For decades, the mainstream media in
Journalist Noha Atef, who
runs TortureInEgypt, a Web site that reports on abuses in
And the old mainstream is itself changing. “Today I get many stories from the newspaper, whereas a couple of years ago I had to rely almost exclusively on reports by human rights organizations,” Atef said.
The Moroccan media’s appetite for human rights issues was further whetted when a truth commission began examining abuses committed during the 1961-1999 reign of King Hassan II. Although the hearings of the Equity and Reconciliation Commission ended in 2005, the independent press has continued to report on abuses—and not just under Hassan, but under his successor, Mohammed VI, as well.
A change of regime in
A number of Bahraini
newspapers, particularly the daily Al-Wasat, covered what came to be known as the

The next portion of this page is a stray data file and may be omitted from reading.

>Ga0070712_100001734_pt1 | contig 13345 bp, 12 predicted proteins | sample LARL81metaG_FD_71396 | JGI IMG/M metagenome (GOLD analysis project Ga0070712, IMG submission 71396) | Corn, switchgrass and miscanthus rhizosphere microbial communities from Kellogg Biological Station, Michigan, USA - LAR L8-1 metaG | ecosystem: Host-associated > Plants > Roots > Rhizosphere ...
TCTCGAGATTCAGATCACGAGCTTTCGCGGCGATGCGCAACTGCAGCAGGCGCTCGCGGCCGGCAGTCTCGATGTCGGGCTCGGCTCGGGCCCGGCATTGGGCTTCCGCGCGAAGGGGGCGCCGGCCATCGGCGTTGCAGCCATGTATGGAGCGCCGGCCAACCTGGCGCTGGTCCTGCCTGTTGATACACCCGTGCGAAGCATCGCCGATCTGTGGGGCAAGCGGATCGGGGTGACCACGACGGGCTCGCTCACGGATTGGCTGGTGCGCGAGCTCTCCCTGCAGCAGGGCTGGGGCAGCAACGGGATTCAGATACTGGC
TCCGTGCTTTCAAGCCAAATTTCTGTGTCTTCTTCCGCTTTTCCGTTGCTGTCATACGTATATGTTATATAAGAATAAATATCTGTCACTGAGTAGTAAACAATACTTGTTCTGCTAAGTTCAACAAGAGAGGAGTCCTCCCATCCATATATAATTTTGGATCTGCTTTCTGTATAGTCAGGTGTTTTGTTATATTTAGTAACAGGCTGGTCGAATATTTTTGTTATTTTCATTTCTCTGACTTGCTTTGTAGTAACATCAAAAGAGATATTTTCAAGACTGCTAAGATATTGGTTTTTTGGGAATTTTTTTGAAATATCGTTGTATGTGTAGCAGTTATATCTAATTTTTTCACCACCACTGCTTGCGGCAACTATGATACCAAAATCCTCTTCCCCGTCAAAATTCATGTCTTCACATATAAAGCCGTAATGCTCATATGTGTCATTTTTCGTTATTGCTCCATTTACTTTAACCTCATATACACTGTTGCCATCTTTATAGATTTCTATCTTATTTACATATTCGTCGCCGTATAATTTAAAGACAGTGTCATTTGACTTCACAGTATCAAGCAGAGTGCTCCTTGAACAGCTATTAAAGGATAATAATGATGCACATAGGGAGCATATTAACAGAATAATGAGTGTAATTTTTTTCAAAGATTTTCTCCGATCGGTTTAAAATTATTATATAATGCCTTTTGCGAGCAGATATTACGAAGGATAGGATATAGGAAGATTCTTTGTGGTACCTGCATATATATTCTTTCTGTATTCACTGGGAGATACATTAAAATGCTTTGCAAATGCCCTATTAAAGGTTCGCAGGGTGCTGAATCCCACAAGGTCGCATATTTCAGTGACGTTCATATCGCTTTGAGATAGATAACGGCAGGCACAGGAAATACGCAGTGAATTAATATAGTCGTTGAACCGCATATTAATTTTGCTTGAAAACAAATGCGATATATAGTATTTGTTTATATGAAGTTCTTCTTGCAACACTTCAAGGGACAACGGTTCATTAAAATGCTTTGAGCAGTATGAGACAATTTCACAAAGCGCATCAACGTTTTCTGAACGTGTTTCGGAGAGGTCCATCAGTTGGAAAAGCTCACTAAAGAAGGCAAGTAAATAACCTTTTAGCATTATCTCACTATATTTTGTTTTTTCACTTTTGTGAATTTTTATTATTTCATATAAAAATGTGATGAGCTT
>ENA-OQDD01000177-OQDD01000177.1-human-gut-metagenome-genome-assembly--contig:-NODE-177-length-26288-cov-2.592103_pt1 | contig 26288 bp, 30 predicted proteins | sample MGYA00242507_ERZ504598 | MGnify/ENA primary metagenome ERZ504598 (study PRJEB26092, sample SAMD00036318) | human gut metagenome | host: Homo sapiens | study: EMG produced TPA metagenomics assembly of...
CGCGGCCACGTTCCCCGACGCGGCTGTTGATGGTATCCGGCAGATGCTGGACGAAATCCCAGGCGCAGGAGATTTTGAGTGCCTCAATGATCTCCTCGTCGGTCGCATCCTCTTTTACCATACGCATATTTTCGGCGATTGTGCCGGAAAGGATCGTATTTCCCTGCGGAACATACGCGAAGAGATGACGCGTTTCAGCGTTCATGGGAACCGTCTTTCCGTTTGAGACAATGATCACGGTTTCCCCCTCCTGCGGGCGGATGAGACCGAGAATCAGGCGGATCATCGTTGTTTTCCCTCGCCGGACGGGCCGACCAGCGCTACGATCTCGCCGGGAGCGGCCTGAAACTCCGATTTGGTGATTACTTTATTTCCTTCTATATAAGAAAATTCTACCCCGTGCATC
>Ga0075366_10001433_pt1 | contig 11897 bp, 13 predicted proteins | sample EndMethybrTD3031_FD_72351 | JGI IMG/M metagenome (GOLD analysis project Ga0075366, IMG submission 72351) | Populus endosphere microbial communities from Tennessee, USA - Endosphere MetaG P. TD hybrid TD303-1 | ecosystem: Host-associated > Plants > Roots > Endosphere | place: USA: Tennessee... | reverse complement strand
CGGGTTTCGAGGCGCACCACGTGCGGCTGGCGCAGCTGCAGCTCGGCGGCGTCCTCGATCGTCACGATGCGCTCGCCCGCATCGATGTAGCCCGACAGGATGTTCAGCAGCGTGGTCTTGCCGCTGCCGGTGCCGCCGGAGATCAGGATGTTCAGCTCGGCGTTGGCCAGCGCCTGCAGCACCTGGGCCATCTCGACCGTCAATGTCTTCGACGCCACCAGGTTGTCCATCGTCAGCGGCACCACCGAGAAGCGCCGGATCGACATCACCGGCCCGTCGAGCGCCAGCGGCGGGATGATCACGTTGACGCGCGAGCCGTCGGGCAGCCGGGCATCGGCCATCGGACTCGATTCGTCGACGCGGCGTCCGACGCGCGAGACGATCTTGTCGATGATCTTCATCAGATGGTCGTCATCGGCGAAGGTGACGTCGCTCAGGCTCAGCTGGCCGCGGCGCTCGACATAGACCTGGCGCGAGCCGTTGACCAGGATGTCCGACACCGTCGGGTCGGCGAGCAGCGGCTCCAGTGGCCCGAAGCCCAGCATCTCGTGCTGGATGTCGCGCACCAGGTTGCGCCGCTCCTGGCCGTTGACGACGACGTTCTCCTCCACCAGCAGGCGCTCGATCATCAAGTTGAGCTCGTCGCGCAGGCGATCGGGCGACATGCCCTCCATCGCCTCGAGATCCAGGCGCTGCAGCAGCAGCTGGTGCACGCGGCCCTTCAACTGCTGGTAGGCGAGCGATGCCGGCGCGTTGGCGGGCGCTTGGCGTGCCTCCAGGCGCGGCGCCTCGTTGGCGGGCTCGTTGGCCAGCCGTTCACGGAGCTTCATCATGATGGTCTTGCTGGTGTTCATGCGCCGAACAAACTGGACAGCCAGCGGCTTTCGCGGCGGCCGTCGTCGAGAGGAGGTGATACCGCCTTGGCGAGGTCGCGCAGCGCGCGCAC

Bandargate scandal, an alleged political conspiracy by government officials in
“In the past decade, there
has been a marked increase in the quantity as well as quality of reporting on
human rights violations and also the work of domestic human rights activists,”
Gamal Eid, director of the Cairo-based Arab Network for Human Rights
Information, told CPJ. “Much of it began online, but we now also see this type
of reporting taking place in print.” In
“This type of journalism
has raised awareness among the public—it has had a positive role,” Abdelaziz
Nouaydi, human rights lawyer and president of the Moroccan human rights group
Adala, told CPJ. In some cases it has also had a positive outcome. In
Throughout the region, a new generation of
journalists refuses to serve as
ciphers at some gray government daily or as on-air mouthpieces for official
propaganda. A 2008 survey of 600 journalists in 13 Arab countries by the
“Seventy-five percent of journalists say that their top priority is political and social change,” Lawrence Pintak, lead author of the survey, told CPJ. “And you see this playing out in this more aggressive coverage around human rights issues, whether it’s in Palestine by a Bahraini journalist or whether it’s in Egypt by Egyptian journalists,” said Pintak, who is now founding dean of the Edward R. Murrow College of Communication at Washington State University.